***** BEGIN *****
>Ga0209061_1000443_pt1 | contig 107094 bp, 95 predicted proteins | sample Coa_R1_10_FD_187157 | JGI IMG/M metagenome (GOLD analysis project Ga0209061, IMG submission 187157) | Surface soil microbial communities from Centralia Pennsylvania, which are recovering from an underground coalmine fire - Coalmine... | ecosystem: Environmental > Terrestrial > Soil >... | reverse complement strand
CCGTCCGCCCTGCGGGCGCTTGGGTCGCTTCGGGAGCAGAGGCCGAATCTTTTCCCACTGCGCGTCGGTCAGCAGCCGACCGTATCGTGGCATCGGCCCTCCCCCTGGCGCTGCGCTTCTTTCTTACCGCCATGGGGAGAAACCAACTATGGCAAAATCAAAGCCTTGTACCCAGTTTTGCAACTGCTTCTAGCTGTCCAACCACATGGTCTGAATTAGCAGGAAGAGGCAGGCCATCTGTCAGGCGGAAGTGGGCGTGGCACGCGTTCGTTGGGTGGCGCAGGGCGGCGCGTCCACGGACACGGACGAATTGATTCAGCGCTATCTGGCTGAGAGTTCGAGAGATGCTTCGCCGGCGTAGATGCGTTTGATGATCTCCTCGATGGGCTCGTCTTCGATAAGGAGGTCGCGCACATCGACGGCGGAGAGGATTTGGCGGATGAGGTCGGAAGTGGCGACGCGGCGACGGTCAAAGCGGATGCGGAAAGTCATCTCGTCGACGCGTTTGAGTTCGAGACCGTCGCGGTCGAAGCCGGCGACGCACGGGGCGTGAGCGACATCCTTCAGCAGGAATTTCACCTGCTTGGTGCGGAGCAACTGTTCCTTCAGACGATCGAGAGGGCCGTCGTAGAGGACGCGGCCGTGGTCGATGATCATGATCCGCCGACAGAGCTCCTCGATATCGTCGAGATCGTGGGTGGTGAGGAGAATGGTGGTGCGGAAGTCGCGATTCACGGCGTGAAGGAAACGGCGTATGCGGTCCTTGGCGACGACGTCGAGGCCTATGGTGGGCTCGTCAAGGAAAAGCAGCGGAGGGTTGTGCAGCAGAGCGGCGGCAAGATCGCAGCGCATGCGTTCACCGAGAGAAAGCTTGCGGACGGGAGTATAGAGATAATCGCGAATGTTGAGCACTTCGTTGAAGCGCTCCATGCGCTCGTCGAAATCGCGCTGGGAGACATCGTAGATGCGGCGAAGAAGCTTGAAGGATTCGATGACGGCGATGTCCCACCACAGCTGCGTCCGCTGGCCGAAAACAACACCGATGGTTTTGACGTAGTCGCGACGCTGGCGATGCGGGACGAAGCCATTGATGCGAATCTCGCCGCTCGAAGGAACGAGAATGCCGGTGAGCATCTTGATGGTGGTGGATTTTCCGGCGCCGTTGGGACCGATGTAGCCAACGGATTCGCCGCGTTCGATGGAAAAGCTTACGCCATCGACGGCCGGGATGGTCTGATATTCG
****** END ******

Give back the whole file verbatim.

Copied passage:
>Ga0209061_1000443_pt1 | contig 107094 bp, 95 predicted proteins | sample Coa_R1_10_FD_187157 | JGI IMG/M metagenome (GOLD analysis project Ga0209061, IMG submission 187157) | Surface soil microbial communities from Centralia Pennsylvania, which are recovering from an underground coalmine fire - Coalmine... | ecosystem: Environmental > Terrestrial > Soil >... | reverse complement strand
CCGTCCGCCCTGCGGGCGCTTGGGTCGCTTCGGGAGCAGAGGCCGAATCTTTTCCCACTGCGCGTCGGTCAGCAGCCGACCGTATCGTGGCATCGGCCCTCCCCCTGGCGCTGCGCTTCTTTCTTACCGCCATGGGGAGAAACCAACTATGGCAAAATCAAAGCCTTGTACCCAGTTTTGCAACTGCTTCTAGCTGTCCAACCACATGGTCTGAATTAGCAGGAAGAGGCAGGCCATCTGTCAGGCGGAAGTGGGCGTGGCACGCGTTCGTTGGGTGGCGCAGGGCGGCGCGTCCACGGACACGGACGAATTGATTCAGCGCTATCTGGCTGAGAGTTCGAGAGATGCTTCGCCGGCGTAGATGCGTTTGATGATCTCCTCGATGGGCTCGTCTTCGATAAGGAGGTCGCGCACATCGACGGCGGAGAGGATTTGGCGGATGAGGTCGGAAGTGGCGACGCGGCGACGGTCAAAGCGGATGCGGAAAGTCATCTCGTCGACGCGTTTGAGTTCGAGACCGTCGCGGTCGAAGCCGGCGACGCACGGGGCGTGAGCGACATCCTTCAGCAGGAATTTCACCTGCTTGGTGCGGAGCAACTGTTCCTTCAGACGATCGAGAGGGCCGTCGTAGAGGACGCGGCCGTGGTCGATGATCATGATCCGCCGACAGAGCTCCTCGATATCGTCGAGATCGTGGGTGGTGAGGAGAATGGTGGTGCGGAAGTCGCGATTCACGGCGTGAAGGAAACGGCGTATGCGGTCCTTGGCGACGACGTCGAGGCCTATGGTGGGCTCGTCAAGGAAAAGCAGCGGAGGGTTGTGCAGCAGAGCGGCGGCAAGATCGCAGCGCATGCGTTCACCGAGAGAAAGCTTGCGGACGGGAGTATAGAGATAATCGCGAATGTTGAGCACTTCGTTGAAGCGCTCCATGCGCTCGTCGAAATCGCGCTGGGAGACATCGTAGATGCGGCGAAGAAGCTTGAAGGATTCGATGACGGCGATGTCCCACCACAGCTGCGTCCGCTGGCCGAAAACAACACCGATGGTTTTGACGTAGTCGCGACGCTGGCGATGCGGGACGAAGCCATTGATGCGAATCTCGCCGCTCGAAGGAACGAGAATGCCGGTGAGCATCTTGATGGTGGTGGATTTTCCGGCGCCGTTGGGACCGATGTAGCCAACGGATTCGCCGCGTTCGATGGAAAAGCTTACGCCATCGACGGCCGGGATGGTCTGATATTCG